Notes on Craft | Kjersti A. Skomsvold | Granta

Notes on Craft

Kjersti A. Skomsvold

Translated by Martin Aitken

Kjersti A. Skomsvold on writing The Child, a book on motherhood and grief.

Everyone has their boundaries, but writing means having to cross them. When I had my first child I was unable to write for a long time – I found that as life was stretching my boundaries I was trying to keep them in place. With everything around me changing it was difficult to pursue the change imposed by writing.

Although I was unable to write, I could still read. In a bag in the hallway I had a copy of Naja Marie Aidt’s grief-imbued When Death Takes Something from You Give It Back, a book about the loss of her son Carl. It had been there for some time. Losing a child must be the most unbearable thing in the world. I thought at first that I wasn’t equipped to read that book, I was still too vulnerable after giving birth. I couldn’t face even the idea of losing a child. But I knew too that being unable to read the book meant that I had to read it. This is the same resistance I often encounter in writing – if there’s something I feel I can’t write about, I ask myself why, and then I know I’m going to have to write about it anyway. It’s the only way I can work things through.

Some books need you and make room for you as a reader, and that’s how it felt with Aidt’s book. I read the first few pages, and as I took in its language, a language broken by grief, I did not, as I was expecting, feel dread, terror, nausea, but rather a deep-felt gratitude at being allowed to experience the love I saw in the words I was reading, the love for a child.

Reading about death touched on the experience of bringing a new life into the world. Losing a child appeared to be a physical experience – the body that had contained the living child also had to contain and carry its death. Furthermore, giving birth resembles death in its total loss of control, its giving over of everything to nature. It means, too, having to lose the life one has known before. Loss is darkness, an empty void, and something lost is something we cannot see. In her collection entitled Pas revoir, French poet Valérie Rouzeau writes about the loss of her father, and as in Aidt’s book, language breaks up. Loss becomes a place language is never quite able to reach, or rather it is stretched into the most unrecognisable shapes, and thus a broken language, a new language, may lend form to loss and hold it up to the reader.

I can’t really say what it was that allowed me to start writing again, but gradually I did. In the place I was, though, I realised that I wasn’t capable of establishing a new, fictional universe for a novel, that I couldn’t control the sweeping lines of any holistic narrative. Quite simply I was unable to ‘use my imagination’. The experience in which I stood was too strong. The ancient Chinese text the Hanfeizi, attributed to the philosopher Han Fei-tzu, contains an anecdote in which the king asks an artist what subject is the easiest to draw and what is the hardest. The artist replies that dogs are the hardest and demons the easiest. What he meant was that it can be challenging indeed to capture what is most tangibly real to us.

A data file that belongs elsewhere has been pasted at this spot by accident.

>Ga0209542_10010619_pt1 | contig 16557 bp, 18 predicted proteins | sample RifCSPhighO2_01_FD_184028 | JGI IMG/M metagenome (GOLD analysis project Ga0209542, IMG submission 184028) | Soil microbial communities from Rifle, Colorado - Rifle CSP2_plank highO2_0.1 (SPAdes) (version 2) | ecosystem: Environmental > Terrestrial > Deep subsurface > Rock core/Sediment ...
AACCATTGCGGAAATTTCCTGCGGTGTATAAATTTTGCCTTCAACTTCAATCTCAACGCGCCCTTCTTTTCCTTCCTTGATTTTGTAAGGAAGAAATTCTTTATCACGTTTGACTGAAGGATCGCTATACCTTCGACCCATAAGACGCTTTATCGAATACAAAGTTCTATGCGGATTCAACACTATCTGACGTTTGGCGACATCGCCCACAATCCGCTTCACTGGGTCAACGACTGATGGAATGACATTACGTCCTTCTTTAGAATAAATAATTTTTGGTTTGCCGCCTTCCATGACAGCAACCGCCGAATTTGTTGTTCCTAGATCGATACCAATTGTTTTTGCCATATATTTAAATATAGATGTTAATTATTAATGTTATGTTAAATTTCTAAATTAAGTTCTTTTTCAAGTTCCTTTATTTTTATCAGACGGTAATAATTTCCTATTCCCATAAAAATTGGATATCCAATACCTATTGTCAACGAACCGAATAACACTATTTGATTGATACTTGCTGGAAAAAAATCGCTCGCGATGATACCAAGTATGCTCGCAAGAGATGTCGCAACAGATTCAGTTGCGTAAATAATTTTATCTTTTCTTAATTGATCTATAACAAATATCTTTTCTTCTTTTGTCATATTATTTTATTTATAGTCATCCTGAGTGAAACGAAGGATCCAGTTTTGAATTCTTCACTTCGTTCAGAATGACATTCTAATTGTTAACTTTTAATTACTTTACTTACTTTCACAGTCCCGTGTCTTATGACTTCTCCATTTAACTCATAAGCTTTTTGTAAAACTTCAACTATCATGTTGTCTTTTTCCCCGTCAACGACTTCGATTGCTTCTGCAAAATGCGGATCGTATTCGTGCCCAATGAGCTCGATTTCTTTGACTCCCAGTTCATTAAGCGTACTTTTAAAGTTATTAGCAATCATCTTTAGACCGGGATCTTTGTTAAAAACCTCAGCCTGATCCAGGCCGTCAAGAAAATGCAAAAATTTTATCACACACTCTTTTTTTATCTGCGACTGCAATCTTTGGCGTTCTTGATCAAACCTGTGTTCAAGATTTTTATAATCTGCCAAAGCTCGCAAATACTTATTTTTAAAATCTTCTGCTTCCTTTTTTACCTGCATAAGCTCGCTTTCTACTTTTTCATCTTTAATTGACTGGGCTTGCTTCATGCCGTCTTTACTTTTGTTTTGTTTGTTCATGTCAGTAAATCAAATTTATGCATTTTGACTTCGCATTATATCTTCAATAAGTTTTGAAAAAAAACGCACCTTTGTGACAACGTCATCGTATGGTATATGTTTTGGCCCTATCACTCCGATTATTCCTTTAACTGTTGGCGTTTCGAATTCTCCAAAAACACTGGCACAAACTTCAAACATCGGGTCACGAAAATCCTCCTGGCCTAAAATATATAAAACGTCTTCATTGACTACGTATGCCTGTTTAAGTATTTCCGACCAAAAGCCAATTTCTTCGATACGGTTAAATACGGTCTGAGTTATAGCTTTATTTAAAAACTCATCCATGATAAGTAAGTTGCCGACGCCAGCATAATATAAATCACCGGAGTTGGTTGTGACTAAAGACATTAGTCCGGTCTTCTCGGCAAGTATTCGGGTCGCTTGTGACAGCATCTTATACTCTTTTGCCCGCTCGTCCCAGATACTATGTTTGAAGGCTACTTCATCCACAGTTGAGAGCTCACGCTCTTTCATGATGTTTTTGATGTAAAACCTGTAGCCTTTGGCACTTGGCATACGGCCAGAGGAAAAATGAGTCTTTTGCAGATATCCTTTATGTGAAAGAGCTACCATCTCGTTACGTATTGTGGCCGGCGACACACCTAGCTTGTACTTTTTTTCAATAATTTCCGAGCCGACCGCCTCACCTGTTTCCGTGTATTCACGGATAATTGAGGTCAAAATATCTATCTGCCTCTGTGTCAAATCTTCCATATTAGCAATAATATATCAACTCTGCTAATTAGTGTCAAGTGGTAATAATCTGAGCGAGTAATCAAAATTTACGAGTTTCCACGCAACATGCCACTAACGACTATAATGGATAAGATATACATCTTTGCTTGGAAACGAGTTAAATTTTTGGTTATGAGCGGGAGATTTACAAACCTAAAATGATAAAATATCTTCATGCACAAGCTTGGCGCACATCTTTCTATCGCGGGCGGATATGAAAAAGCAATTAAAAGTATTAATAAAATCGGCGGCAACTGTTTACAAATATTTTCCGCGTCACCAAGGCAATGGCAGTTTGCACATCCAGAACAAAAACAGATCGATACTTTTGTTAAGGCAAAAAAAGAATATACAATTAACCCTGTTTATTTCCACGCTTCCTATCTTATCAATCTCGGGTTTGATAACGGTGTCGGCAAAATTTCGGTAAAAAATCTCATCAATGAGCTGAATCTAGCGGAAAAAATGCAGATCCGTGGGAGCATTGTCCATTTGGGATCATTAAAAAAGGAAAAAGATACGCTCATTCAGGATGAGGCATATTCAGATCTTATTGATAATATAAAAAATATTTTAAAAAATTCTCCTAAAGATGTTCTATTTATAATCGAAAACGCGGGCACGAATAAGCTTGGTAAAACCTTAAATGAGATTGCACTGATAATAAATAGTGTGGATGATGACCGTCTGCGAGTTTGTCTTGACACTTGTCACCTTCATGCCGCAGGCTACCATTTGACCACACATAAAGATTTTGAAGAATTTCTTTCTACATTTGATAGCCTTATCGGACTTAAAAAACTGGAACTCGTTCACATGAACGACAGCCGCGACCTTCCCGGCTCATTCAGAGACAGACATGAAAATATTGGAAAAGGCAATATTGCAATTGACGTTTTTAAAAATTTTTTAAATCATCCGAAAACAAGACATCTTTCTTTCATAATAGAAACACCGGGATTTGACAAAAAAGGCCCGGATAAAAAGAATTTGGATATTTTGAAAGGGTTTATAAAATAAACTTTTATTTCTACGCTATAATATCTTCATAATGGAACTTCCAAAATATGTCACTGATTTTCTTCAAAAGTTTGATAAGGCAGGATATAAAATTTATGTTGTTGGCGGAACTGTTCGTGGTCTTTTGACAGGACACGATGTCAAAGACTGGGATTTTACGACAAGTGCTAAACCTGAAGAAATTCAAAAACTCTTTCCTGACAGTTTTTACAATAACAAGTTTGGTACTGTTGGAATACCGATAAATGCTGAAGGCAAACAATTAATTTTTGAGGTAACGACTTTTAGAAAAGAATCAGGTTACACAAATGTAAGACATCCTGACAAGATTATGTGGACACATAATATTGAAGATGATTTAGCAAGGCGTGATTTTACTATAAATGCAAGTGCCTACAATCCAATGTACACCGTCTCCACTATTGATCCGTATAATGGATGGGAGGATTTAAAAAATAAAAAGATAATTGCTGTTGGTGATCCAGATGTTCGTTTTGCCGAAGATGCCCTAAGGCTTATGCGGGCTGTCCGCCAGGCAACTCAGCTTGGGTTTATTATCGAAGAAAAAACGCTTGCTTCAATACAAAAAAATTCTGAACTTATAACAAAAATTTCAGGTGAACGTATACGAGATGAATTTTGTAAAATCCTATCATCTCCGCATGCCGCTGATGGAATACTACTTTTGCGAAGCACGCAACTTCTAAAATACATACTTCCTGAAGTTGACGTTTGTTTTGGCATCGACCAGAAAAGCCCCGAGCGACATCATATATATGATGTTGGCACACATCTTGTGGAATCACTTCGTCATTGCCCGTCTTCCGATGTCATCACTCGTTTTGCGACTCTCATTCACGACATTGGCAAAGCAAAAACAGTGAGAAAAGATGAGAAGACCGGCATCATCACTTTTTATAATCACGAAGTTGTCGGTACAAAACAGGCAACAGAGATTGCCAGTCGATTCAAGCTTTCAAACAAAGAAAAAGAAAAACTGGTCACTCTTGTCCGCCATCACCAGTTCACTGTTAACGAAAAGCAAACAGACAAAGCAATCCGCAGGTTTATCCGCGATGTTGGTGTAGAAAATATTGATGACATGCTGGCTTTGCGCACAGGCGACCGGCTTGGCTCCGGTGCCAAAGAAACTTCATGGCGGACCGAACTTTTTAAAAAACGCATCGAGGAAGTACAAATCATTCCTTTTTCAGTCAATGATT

So even if I wanted to write about something that was close to me, it didn’t necessarily mean it was going to be easy. But something started to happen when I cast fear aside and allowed the circumstances under which I was trying to write feed into the text itself. I was unable to keep track of time, in my life and in the story that was emerging as I wrote; it was as if time ceased to exist at all, or at least had decided to abandon its usual logic. I had to accept that what I was writing was fragmentary, that it kept skipping from one thing to another, the narrative shifting in content and character, because that was what my life was like. To my surprise I discovered that the writing that came out was more truthful, being closer in both form and expression to my own experience. At some point these fragments came together as a novel, The Child.

And now, as I write this piece, I think about my reading experiences as that novel progressed, and how they instilled in me a belief that even if language can seem inadequate to describe what we’re going through, we may still discover – if we surrender ourselves to it – that it will nonetheless suffice.


Photograph © carlfbagge

Kjersti A. Skomsvold

Kjersti Annesdatter Skomsvold made a sensational debut with The Faster I Walk, the Smaller I Am, published by Dalkey Press in English. The book won the Vesaas First Book Award, was shortlisted for the IMPAC Prize and has been sold to publishers in more than 25 countries. She is the author of four acclaimed novels, a book of poetry and a children's book.

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Translated by Martin Aitken

Martin Aitken is a translator of Scandinavian literature, whose translations include work by Karl Ove Knausgaard, Olga Ravn, Hanne Ørstavik and Kim Leine. He was shortlisted for the International DUBLIN Literary Award in 2017, was a finalist at the US National Book Awards in 2018 and received the PEN America Translation Prize in 2019. He lives in Denmark.

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